Train­ing regime

On and off the rails from top to toe in Italy

The Weekend Australian - Travel - - Destination Europe - TIM PARKS

VIAGGIO Treno is a page on Tren­i­talia’s web­site that gives you the ex­act po­si­tion of all the trains in the coun­try. Amapof Italy opens with dou­ble lines in­di­cat­ing the main train routes in each di­rec­tion; you can choose the re­gion that in­ter­ests you and home in on that. If the line is dark blue there is a train on it; if it’s light blue, there isn’t.

You then click on your dark blue line and a small ta­ble ap­pears in­di­cat­ing the var­i­ous trains on the line, their present po­si­tions, any even­tual de­lays. In short, it’s as if you had a huge toy train in your front room with all the Frec­cie and In­ter­ci­ties and In­ter­re­gion­ali mov­ing back and forth on it from the top to the bot­tom of the penin­sula.

Sure enough, the Verona to Bologna line was dark blue. I clicked. The Frec­cia­r­gento 9461 had now passed through Pog­gio Rusco and was run­ning just 10 min­utes late. It must have left just as I set­tled down in the [sta­tion] bar.

Un­for­tu­nately, my ticket was valid for that jour­ney only. Could I claim my money back for a train that had de­parted more or less on time? No. Could I ever prove that a de­lay of 80 min­utes had been posted? Prob­a­bly not. Could I claim ex­penses from Palazzo Strozzi for a ticket I had bought on a train I had not boarded? Hardly.

But the most cu­ri­ous thing of all, I re­alised now, was that I had ap­peared to be the only per­son at the sta­tion who had missed that train, the only one rush­ing around in an an­gry panic at 7.20am.

There were two ex­pla­na­tions for this: first, that the other pas­sen­gers were per­haps even now in McDon­ald’s wait­ing out the 80 min­utes; sec­ond, that the other pas­sen­gers were not so fool­ish as to have trusted the de­lay an­nounce­ment and, know­ing the train started its jour­ney from Verona, had hung around, on the freez­ing plat­form, or at least some­where in the vicin­ity where they could see the de­par­tures board and hear the sta­tion an­nounce­ments and above all the co­in­ci­denze, which you can­not do in McDon­ald’s.

Of th­ese two hy­pothe­ses I pre­ferred the first, but all my ex­pe­ri­ence told me the sec­ond must be true. Never lower your guard with Tren­i­talia.

The fol­low­ing day I boarded the same train at 6.45am, had an un­event­ful jour­ney, and was able to see for my­self that the Frec­cia­r­gento did in­deed com­plete this trip of about 210 ar­du­ous kilo­me­tres in just an hour and a half.

The train races south over the open plain and the broad waters of the Po to Bologna, then hur­tles un­der the Apen­nines through tun­nel af­ter tun­nel, reach­ing speeds of al­most 322km/h.

Dis­tances that in 1848 took Garibaldi weeks in his rev­o­lu­tion­ary back and forth across th­ese moun­tains are eaten up in min­utes. It’s a fan­tas­tic achieve­ment.

The woman sit­ting across the aisle from me thought so too. When the ticket in­spec­tor ar­rived, shortly be­fore Bologna, she had no ticket to show him. Rather grand, in her six­ties, but frayed at the edges, wear­ing a dark red coat that she hadn’t taken off de­spite the ex­cel­lent heat­ing, she be­gan to protest that she did have her ticket some­where. Must have. Her son had bought it for her. She had put it in her hand­bag. She dis­tinctly re­mem­bered. The in­spec­tor was pa­tient but some­thing in the woman’s voice was be­gin­ning to give her away as not quite com­pos men­tis.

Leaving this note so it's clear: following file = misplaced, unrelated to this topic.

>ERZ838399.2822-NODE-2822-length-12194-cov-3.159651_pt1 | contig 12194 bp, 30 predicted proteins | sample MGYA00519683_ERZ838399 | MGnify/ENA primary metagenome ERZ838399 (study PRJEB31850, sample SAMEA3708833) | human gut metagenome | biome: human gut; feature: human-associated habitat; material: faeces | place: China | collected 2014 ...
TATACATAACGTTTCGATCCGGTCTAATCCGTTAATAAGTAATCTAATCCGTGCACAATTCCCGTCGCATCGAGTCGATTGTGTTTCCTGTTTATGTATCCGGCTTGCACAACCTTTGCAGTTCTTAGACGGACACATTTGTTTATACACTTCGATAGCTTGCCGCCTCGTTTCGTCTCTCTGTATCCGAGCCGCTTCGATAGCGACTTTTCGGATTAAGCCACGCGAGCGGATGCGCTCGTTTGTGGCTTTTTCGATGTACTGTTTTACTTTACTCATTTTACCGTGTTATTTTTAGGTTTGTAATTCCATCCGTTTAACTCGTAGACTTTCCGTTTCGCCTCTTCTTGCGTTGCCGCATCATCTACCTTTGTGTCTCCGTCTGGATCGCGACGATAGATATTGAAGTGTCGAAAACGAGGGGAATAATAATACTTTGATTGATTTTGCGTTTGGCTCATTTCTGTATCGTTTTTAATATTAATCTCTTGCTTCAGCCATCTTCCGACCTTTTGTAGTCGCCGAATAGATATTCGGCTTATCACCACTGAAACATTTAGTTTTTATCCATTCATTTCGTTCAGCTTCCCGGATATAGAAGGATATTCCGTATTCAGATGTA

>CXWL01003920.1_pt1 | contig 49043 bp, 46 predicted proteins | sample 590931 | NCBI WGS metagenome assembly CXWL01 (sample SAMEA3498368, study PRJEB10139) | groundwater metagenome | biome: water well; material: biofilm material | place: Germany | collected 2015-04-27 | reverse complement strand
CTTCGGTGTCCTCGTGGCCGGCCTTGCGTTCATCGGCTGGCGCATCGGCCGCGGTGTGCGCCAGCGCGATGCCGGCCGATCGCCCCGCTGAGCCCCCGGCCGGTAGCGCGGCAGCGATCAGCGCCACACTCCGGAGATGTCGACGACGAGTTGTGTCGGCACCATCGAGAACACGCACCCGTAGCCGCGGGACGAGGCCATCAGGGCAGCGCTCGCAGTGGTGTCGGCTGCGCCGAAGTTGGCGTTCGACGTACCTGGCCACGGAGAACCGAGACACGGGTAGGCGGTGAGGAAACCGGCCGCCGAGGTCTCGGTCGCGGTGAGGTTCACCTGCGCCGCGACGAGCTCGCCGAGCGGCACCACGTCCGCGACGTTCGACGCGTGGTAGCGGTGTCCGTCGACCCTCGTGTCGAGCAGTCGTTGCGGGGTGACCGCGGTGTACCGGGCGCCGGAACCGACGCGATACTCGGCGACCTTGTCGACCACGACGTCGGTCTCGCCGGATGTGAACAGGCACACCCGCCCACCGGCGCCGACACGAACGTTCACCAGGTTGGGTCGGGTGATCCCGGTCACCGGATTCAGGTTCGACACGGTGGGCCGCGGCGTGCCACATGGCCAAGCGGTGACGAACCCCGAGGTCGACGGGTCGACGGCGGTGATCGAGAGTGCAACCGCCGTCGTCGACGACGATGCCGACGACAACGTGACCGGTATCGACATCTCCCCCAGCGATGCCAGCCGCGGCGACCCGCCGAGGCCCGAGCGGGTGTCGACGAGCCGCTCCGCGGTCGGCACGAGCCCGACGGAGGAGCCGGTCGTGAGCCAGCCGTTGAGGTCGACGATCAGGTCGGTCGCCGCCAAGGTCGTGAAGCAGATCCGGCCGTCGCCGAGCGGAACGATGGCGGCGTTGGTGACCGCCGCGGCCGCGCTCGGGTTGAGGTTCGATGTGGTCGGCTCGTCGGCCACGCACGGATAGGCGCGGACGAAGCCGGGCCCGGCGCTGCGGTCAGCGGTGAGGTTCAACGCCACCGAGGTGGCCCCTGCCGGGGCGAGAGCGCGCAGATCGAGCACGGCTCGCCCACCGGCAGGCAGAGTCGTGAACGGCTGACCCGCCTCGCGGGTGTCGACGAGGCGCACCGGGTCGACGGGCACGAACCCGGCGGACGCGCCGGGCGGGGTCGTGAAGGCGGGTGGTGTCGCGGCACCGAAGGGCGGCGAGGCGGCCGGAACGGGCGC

‘‘You peo­ple are al­ways both­er­ing me,’’ she sud­denly an­nounced. Her mouth seemed strangely big and ill- de­fined, as if her fea­tures were as frayed as her coat. ‘‘That’s the trou­ble with this coun­try. The hon­est peo­ple are ha­rassed while the rich get off scot-free, the cheats, the tax dodgers, the pre­sump­tu­ous.’’

Un­nec­es­sar­ily, the in­spec­tor re­marked that it was im­por­tant for pas­sen­gers to pay for their tick­ets; oth­er­wise the rail­way would go broke. The woman met the ob­jec­tion with another tirade of abuse. Why didn’t he be­lieve her when she told him she had the ticket? Did he think she was a liar? Her voice strained with right­eous in­dig­na­tion. The more an­i­mated she be­came, the more ev­i­dent was the de­cay in her face.

The in­spec­tor be­gan to fill out a form for a fine. It was a long form; was men­tioned. Plus the price of the ticket.

Th­ese in­spec­tors al­ways have to work smooth­ing lay­ers of carbon pa­per on a book or bag and touch­ing malfunctioning Biros to their lips while the speed­ing train packed with rev­o­lu­tion­ary tech­nolo­gies sways and ac­cel­er­ates and brakes.

The woman seemed alarmed and her voice be­came al­most hys­ter­i­cal. She would never pay a fine, she yelled, never, never, never. Be­cause she did have a ticket, if only she could find it. In the mean­time, she had given up any pre­tence of look­ing.

‘‘I won’t give you my name,’’ she told him abruptly when he asked for it. She folded her arms in de­fi­ance. ‘‘I don’t have an ID with me.’’

By now ev­ery­one was watch­ing. I had been try­ing to

Italy’s ex­ten­sive net­work of trains tra­verse the na­tion from north to south, their move­ments tracked on rail op­er­a­tor Tren­i­talia’s web­site

Newspapers in English

Newspapers from Australia

© PressReader. All rights reserved.